I figured it was only fitting that I use that as the direction for the recap of our Victoria trip.
3 boys, 2 parents, 2 grandparents, 4 days, 2 holidays, 1 hotel, 3 boats, and A LOT of fun.
We were supposed to take the Victoria Clipper -- a high speed shuttle from Seattle directly to Victoria. That is what our tickets were purchased for, and that is where we arrived at 7:00 in the morning Saturday.
The water was rocky, and the wind blew hard. We rushed the boys into the terminal, where Gabriel's autism allowed us the luxury of passing the lines and pre-boarding. But we weren't exactly early, so there were lines that had to quite literally be passed.
As we moved through crowds of people in the terminal, much like an airline terminal, my darling Matthew crashed into the butt of each and every adult waiting near him.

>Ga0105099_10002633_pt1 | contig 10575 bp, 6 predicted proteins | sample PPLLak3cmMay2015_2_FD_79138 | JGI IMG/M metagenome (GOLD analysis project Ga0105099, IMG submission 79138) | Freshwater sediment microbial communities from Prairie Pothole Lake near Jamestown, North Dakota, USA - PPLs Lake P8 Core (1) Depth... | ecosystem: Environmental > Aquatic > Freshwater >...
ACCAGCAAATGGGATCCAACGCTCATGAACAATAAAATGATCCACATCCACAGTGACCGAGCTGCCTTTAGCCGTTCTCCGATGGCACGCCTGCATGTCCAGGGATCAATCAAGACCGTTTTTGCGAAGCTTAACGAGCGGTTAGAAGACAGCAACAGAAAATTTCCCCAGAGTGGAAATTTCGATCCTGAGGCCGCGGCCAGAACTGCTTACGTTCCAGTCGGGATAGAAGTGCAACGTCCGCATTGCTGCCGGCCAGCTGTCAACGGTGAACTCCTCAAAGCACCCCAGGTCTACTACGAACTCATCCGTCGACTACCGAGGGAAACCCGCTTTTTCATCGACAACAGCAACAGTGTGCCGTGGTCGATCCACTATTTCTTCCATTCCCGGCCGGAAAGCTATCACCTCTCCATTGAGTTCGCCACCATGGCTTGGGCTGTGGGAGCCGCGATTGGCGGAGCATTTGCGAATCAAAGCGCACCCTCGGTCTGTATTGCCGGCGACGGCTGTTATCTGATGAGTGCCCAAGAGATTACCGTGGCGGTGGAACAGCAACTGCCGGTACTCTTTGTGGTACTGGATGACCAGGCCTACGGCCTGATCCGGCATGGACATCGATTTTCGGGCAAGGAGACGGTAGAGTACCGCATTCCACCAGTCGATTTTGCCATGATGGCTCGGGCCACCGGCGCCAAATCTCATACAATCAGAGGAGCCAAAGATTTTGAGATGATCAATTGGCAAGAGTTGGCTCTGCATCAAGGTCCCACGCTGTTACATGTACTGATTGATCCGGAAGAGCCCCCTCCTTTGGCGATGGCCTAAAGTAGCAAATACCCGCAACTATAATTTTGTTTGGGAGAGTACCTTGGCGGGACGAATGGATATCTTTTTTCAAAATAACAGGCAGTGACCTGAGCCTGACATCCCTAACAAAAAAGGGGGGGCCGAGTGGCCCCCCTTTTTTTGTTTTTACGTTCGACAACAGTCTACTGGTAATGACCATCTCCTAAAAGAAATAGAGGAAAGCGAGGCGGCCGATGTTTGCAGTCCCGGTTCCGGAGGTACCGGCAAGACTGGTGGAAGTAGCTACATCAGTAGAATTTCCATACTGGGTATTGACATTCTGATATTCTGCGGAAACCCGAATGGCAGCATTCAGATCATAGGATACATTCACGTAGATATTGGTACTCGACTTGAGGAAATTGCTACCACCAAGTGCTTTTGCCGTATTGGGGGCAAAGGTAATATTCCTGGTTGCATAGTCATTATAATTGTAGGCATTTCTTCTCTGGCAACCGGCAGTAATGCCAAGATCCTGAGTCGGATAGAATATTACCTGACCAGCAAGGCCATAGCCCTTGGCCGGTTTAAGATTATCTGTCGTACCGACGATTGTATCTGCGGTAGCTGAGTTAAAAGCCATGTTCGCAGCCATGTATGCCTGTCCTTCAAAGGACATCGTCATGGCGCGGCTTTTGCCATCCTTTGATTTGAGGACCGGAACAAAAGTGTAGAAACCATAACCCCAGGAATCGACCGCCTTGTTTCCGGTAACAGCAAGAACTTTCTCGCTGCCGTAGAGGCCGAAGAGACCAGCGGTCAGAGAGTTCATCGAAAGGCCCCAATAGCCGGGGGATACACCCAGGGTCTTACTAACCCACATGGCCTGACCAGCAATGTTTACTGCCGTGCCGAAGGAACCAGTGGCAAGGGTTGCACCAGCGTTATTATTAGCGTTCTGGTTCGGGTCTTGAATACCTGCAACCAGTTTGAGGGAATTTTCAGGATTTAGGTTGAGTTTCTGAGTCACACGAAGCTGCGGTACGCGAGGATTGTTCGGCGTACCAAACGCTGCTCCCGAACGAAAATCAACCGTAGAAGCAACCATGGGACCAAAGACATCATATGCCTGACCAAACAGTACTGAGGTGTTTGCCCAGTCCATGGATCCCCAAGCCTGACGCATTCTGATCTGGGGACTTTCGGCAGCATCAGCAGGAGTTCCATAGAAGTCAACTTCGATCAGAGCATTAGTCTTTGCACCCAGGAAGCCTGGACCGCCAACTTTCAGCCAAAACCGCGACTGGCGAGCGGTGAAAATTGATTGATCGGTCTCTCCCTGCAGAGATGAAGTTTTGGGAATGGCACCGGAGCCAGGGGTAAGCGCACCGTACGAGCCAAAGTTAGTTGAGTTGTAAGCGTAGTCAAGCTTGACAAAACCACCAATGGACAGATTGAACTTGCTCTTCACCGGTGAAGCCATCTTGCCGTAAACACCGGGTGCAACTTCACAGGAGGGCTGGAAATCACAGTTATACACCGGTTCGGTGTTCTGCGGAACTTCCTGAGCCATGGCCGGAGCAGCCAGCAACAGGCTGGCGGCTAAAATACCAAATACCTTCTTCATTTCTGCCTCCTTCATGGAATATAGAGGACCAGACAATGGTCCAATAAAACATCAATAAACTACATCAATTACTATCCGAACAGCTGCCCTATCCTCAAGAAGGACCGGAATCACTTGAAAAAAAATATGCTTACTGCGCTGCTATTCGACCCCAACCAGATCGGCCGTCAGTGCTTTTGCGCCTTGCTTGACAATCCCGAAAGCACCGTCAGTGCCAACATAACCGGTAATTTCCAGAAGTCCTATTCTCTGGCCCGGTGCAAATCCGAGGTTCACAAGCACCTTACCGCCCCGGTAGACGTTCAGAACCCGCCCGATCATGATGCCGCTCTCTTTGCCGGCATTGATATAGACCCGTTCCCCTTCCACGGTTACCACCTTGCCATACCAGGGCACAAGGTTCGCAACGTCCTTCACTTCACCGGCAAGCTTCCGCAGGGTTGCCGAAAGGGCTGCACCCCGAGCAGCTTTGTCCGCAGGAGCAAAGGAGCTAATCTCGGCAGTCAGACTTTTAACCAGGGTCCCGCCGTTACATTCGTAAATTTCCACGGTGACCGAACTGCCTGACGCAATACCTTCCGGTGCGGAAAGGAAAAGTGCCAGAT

"Oh, sorry." I said, over and over again, grabbing Matthew by his down coat and jerking him from place to place and he giggled with delight. Afterall, it was morning, and he was low. It was my idea to bring him to a room full of strangers and assume that this time, he wouldn't crash into all of them. What was I thinking? Matt was happy, and self-regulating. Try explaining that on the fly to a group of strangers.
Once on the boat, that darling little Matthew of mine was seasick. Instantly.
He was gagging and coughing, and refusing to take the little orange pill that we called 'candy' with such enthusiasm that anyone within ear shot must have automatically known that it was medicine. Matt figured it out too -- and refused it with all of his might.
I cannot take a 3 hour trip with a child who is starting to puke before we even leave the dock.
I took him off the boat onto dry land, hoping against all hope that he would take the medicine there. No dice.
At this point I know that I am going to have to drive to Victoria. 5 1/2 hours. OMG.